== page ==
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An Interview with the Composer

What drew you to the characters and/or story of The Island of the Ugly Sisters?

I found each character intriguing for a variety of reasons, but something they all have in

common is the way each develops over the course of the opera. Emily created characters

that open up like the petals of a flower, each scene revealing something new and beautiful

about them. It was fun to get to know them as I wrote their music. 


What do you consider the opera’s major themes?

The two main themes of this opera are the triumph of love over death and the age-old notion

of ‘you can’t judge a book by its cover.’ When I’m giving my elevator speech (the 15-second

New York idea pitch), I tell people this story is like Meet Joe Black meets Beauty and the

BeastObviously, it’s rather more subtle than that, but those references seem to get people’s

imaginations going. It’s unusual for an opera to have an ending which is simultaneously

tragic and happy, and that’s what we’ve tried to accomplish here. 


Did themes guide the composition or did you ‘hear’ the voices of the characters?

I would say the themes guided me only insofar as they pointed the way to the proper ‘affect’

for the music. The text and dramatic situations were of primary musical importance (though

of course, from the librettist’s point of view, the two are perhaps inextricable). Maybe it’s a

chicken or egg situation. 


How did you create mood and atmosphere?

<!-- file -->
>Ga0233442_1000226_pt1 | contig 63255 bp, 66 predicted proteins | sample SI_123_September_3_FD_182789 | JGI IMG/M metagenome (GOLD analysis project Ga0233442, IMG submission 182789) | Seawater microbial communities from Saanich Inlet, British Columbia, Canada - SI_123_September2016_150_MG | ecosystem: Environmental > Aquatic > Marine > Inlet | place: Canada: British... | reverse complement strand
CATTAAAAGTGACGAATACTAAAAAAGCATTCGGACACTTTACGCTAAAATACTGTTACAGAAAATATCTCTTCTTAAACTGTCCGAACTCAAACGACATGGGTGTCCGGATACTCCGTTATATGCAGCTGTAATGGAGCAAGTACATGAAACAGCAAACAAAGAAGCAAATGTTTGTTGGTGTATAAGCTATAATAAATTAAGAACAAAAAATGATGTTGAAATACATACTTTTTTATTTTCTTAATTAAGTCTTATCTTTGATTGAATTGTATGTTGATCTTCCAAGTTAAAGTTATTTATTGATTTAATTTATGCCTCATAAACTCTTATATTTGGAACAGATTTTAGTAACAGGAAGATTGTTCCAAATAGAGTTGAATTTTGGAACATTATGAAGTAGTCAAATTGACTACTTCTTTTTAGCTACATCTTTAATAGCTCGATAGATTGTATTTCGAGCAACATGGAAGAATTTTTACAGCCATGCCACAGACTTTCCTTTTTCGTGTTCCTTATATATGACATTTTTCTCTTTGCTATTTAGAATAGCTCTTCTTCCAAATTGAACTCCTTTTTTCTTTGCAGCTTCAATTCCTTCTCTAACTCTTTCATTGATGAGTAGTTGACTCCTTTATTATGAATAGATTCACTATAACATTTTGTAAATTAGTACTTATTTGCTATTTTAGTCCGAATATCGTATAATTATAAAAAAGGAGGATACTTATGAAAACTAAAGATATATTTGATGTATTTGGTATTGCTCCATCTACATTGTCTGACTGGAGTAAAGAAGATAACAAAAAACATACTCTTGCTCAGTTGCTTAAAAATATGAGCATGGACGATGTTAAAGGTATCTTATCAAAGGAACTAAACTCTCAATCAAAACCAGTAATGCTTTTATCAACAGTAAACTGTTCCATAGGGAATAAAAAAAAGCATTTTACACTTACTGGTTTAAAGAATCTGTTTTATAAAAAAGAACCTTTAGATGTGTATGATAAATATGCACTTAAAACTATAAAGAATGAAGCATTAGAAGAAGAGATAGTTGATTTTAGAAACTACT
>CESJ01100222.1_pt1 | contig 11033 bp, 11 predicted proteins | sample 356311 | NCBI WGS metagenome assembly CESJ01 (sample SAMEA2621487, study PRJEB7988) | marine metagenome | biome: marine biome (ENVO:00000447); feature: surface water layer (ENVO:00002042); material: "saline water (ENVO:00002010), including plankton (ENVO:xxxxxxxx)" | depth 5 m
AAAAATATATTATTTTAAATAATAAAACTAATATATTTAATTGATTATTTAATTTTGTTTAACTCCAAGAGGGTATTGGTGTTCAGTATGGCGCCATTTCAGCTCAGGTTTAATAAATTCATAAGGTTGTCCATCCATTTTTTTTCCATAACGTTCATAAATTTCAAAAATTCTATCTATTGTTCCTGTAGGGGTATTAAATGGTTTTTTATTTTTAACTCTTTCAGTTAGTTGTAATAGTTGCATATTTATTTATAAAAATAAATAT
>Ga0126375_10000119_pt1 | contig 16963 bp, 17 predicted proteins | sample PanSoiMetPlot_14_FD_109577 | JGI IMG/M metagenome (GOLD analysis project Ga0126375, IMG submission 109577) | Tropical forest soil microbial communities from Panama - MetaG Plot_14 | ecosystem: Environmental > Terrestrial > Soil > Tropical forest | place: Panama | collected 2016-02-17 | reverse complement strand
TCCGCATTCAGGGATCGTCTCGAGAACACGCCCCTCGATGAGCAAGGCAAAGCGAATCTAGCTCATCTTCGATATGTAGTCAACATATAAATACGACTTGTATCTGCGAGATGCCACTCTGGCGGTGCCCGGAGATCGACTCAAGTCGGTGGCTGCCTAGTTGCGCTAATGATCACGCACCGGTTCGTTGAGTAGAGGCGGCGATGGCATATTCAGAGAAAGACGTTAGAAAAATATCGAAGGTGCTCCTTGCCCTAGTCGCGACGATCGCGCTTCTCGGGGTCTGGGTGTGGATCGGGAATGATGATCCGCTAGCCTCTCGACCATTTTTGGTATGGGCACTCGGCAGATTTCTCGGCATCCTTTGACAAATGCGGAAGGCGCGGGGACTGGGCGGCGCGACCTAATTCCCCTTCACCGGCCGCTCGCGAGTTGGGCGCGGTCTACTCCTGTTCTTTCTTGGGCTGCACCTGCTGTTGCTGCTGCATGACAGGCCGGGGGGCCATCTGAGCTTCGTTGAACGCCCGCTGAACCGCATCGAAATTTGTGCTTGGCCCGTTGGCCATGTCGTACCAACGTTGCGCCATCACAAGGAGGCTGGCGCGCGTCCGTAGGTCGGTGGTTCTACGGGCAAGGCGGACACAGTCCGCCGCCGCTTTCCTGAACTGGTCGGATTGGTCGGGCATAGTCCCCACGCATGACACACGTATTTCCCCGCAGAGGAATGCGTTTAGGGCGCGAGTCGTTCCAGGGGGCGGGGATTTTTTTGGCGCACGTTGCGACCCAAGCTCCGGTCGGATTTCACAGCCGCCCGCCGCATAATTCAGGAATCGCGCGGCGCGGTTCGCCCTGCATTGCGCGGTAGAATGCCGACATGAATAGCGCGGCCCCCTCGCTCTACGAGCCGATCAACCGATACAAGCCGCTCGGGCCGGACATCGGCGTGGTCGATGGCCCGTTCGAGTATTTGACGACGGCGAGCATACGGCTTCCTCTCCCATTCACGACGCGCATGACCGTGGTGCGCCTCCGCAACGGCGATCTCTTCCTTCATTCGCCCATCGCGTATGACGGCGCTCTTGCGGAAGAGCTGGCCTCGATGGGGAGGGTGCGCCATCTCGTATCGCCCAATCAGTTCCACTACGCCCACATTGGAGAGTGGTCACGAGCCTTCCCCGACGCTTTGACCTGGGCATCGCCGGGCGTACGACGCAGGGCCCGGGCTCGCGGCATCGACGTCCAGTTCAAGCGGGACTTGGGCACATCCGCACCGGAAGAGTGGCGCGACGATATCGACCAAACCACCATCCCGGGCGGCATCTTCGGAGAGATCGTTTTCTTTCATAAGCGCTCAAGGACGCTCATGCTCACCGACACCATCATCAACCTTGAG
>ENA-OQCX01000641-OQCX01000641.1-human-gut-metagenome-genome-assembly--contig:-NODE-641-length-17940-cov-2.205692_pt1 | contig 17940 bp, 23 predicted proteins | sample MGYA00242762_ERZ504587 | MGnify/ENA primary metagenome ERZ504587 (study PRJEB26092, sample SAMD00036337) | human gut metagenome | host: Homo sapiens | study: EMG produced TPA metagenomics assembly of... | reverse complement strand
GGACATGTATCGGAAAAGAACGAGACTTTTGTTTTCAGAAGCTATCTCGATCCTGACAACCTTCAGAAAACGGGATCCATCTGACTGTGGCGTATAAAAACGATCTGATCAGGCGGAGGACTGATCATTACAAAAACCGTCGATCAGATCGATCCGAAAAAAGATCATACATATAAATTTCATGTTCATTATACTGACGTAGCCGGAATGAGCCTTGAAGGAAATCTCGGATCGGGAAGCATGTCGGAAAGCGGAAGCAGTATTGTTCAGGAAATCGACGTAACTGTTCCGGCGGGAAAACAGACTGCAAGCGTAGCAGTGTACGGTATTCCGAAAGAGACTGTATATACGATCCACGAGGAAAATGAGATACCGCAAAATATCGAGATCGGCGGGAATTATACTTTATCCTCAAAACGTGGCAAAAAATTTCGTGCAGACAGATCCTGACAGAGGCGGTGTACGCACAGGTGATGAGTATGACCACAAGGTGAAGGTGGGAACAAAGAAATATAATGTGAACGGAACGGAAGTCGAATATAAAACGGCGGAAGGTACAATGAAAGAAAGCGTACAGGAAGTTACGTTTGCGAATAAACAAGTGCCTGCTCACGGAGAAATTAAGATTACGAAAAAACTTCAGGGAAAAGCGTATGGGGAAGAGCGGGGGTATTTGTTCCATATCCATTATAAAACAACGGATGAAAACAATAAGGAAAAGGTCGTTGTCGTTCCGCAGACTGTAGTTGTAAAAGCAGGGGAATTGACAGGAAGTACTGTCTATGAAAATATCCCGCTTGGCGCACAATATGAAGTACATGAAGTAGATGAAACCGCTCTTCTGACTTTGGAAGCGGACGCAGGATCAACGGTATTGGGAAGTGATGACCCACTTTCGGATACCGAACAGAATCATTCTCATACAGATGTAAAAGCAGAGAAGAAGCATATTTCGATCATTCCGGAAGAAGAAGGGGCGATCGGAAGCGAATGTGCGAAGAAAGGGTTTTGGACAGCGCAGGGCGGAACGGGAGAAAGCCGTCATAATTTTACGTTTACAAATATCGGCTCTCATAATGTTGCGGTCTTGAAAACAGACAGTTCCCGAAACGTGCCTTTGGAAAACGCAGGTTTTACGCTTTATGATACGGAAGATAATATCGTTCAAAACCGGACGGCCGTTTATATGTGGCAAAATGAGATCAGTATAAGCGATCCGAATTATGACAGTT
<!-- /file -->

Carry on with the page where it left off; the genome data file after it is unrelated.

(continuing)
Atmosphere is an elusive element in music and very related to tone color. My greatest challenge was to create a score that will work as well with the accompaniment of piano as with a chamber orchestra. Therefore, my melodies and harmonies had to be expressive and demonstrative of the dramatic situations and characters’ psyches.  


Tempo changes often and quite dramatically throughout the opera. What was your intent?

My intent here is two-fold. One, I want to represent a realistic experience of fleeting emotions and thoughts. I have always found it strange that prolonging single musical ideas within a composition is considered a virtue, while in television, movies, and our own thoughts, ideas and points of view supplant one another rapidly. Also, while I’ve always been a lover of opera, I dislike traditional recitative (the quasi-sung, quasi-spoken, stylized method of moving through large amounts of text in order to advance the plot); I also dislike spoken dialogue in opera. Therefore, in my dramatic works, I have been experimenting with a new technique which fuses dialogue (conversational exchanges between characters) with arias, duets, and trios (closed numbers, which could be extracted as single songs and which focus on a specific character or group of characters and develop a specific moment, feeling, or dramatic situation). Just as conversations ebb and flow, so does my music. These are real people with real feelings, and I needed to create music which shows that.


Musically, what’s the highpoint of the opera?

Scene 7 is definitely the high point musically and dramatically. There is a mob scene, followed by critical confessions by several characters, and a major vocal ensemble. It is the only scene in the opera in which all four characters sing together and represents a confluence of musical and dramatic ideas. This was, also, not surprisingly, the last and most difficult scene to compose. 


Give us a quick breakdown of how you worked.